Olaudah Equiano was born in 1745 in an area of Africa which is now Nigeria. At the age of eleven he was captured and brought into slavery. In his book, The Slave Trade, Equiano describes the slave trade during this time. He illustrates how he became a slave and how slaves were treated. Through his descriptions of his homeland and other aspects of his life, we gain insight into the state of world trade at that time.
Equiano's description of his homeland exemplifies "the Columbian Exchange" in operation. First of all, Equiano discusses how planters from the West Indies preferred slaves from Benin because of their ability and hardiness. This statement illustrates a connection between the Eastern Hemisphere and the Western Hemisphere. Equiano also describes some of the crops which were grown in his homeland. He mentions corn and tobacco which are both native to the Western Hemisphere. One can see an example of "the Columbian Exchange" through Equiano's experiences.
A network of trade can also be seen in Equiano's discussion of the marketplace of his homeland. He describes the presence of Oye-Eboe people at his village's marketplace. Oye-Eboe is translated as "red men living at a distance." These men would bring European goods such as guns and gunpowder along with hats, beads and dried fish to trade. The Oye-Eboe Equiano describes could actually be Aro people from the south of Isseke who were involved in the slave trade. The Aro would trade these goods for captives to be sold as slaves. Because these people had fish to trade, one can see they were from the coast, therefore, they most likely had direct contact with Europeans. The network of trade between Africa and Europe is mapped out by his...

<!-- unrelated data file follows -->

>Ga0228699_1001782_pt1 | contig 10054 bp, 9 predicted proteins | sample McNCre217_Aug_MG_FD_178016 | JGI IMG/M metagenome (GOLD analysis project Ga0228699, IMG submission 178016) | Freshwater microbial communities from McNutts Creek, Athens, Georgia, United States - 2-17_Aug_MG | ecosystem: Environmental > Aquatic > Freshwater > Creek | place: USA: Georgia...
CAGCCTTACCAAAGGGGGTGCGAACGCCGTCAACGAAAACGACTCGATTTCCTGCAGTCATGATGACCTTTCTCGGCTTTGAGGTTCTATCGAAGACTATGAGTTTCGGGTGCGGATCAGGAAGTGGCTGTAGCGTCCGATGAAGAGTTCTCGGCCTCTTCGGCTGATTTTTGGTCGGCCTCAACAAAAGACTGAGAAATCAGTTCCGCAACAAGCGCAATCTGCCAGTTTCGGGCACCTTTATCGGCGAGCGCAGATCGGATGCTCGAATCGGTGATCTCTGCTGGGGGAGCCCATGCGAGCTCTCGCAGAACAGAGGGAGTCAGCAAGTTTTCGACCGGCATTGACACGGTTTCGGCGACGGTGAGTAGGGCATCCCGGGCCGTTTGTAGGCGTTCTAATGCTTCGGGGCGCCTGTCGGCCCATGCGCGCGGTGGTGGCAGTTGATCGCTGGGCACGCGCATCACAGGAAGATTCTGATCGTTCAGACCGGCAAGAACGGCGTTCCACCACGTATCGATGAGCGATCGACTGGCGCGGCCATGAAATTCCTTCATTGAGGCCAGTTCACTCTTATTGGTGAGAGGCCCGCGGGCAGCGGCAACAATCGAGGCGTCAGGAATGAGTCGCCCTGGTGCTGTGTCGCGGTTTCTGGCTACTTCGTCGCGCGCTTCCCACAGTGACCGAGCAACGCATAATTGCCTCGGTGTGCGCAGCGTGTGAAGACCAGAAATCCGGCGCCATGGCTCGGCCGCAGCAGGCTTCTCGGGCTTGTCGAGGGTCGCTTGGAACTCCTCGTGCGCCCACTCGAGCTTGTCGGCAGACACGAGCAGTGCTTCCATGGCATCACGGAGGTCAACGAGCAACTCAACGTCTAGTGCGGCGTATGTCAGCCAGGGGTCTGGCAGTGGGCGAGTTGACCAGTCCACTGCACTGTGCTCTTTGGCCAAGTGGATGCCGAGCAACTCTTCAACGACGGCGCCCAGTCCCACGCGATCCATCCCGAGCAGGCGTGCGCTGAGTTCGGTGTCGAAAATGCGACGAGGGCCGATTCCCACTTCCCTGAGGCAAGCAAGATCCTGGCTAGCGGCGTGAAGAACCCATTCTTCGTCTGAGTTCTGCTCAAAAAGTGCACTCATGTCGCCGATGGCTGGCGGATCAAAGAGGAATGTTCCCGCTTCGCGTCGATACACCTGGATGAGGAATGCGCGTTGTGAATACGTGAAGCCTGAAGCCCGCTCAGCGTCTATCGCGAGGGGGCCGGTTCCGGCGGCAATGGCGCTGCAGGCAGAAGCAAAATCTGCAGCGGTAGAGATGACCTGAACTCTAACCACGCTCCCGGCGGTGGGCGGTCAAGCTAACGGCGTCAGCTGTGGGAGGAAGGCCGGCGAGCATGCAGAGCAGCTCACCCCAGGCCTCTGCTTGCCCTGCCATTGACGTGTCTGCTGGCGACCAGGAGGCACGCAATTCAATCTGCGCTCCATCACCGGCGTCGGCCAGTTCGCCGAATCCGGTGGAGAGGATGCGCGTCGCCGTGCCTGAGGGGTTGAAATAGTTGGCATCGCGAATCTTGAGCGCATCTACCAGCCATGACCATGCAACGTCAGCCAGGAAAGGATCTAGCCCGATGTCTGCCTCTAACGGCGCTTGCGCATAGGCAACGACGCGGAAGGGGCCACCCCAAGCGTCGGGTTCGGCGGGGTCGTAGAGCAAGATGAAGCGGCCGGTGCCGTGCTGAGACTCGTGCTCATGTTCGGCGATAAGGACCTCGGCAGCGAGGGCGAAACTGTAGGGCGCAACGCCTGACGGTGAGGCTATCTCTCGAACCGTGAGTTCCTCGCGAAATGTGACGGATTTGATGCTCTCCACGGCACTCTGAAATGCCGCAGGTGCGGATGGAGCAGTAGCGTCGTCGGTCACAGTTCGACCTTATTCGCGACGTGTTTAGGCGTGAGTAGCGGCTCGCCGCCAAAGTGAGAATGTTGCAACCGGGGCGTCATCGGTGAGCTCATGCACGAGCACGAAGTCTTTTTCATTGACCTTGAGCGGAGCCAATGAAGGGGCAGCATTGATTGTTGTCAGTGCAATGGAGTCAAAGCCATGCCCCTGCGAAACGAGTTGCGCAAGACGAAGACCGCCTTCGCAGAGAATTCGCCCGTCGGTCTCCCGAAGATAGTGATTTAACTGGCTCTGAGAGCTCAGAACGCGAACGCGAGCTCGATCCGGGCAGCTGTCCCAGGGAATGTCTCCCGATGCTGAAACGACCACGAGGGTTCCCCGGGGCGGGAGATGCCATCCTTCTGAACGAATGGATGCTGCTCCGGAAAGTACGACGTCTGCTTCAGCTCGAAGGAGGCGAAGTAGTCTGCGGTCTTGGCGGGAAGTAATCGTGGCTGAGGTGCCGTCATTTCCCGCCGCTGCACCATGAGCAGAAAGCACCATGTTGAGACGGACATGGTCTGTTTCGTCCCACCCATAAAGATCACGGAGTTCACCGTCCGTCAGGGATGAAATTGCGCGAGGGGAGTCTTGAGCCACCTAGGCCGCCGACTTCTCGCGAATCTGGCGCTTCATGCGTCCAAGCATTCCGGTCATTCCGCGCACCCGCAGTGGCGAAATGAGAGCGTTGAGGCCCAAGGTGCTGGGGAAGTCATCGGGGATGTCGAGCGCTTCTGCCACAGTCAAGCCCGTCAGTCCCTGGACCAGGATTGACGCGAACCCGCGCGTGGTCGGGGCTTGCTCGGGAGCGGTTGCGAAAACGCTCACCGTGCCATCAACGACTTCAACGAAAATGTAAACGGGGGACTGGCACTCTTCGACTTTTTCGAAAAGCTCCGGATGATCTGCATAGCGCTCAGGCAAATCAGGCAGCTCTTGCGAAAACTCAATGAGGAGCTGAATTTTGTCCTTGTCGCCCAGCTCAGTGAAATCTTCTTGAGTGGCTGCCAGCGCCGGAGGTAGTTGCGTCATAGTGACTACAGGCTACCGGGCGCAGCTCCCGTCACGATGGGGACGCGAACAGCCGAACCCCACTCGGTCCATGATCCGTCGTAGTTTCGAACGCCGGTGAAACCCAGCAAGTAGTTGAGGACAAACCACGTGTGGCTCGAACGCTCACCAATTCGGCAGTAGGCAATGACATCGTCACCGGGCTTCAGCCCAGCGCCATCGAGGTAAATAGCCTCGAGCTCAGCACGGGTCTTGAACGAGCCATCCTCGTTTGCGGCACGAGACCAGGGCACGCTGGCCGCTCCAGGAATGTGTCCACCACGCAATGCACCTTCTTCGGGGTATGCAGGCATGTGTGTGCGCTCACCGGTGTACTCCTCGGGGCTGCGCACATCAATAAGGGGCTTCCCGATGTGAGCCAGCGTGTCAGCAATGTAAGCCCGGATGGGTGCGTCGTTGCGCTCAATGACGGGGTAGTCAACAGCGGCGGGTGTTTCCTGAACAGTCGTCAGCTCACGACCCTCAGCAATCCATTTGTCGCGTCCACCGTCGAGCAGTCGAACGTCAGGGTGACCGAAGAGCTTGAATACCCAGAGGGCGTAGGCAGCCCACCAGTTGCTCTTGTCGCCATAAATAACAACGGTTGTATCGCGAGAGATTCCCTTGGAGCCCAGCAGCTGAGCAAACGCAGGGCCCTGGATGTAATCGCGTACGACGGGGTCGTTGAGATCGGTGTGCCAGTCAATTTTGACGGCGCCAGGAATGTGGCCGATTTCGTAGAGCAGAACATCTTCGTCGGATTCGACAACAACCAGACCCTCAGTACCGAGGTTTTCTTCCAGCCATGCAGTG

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...e worst of it suffocated. Equiano was very ill and was able to spend a good deal of time on deck, where at least the air was a bit fresher. The crew of the ship were brutal to the slaves. They once tossed fresh fish overboard while the slaves begged to eat some. Equiano was treated like a human being while still in Africa, but like a wild animal on the British slave ship.
Through my reading of Equiano's memoirs, much of what I had known before was reinforced. However, there were a few things I didn't understand before. First, I didn't know before that Africa even used slave labor. I was also surprised to learn that African people were enslaved by other African people. I was glad to learn, however, that slavery was used as a form of punishment. I was also very surprised at the strong contrast between the treatment of slaves in Africa and in the Western Hemisphere.
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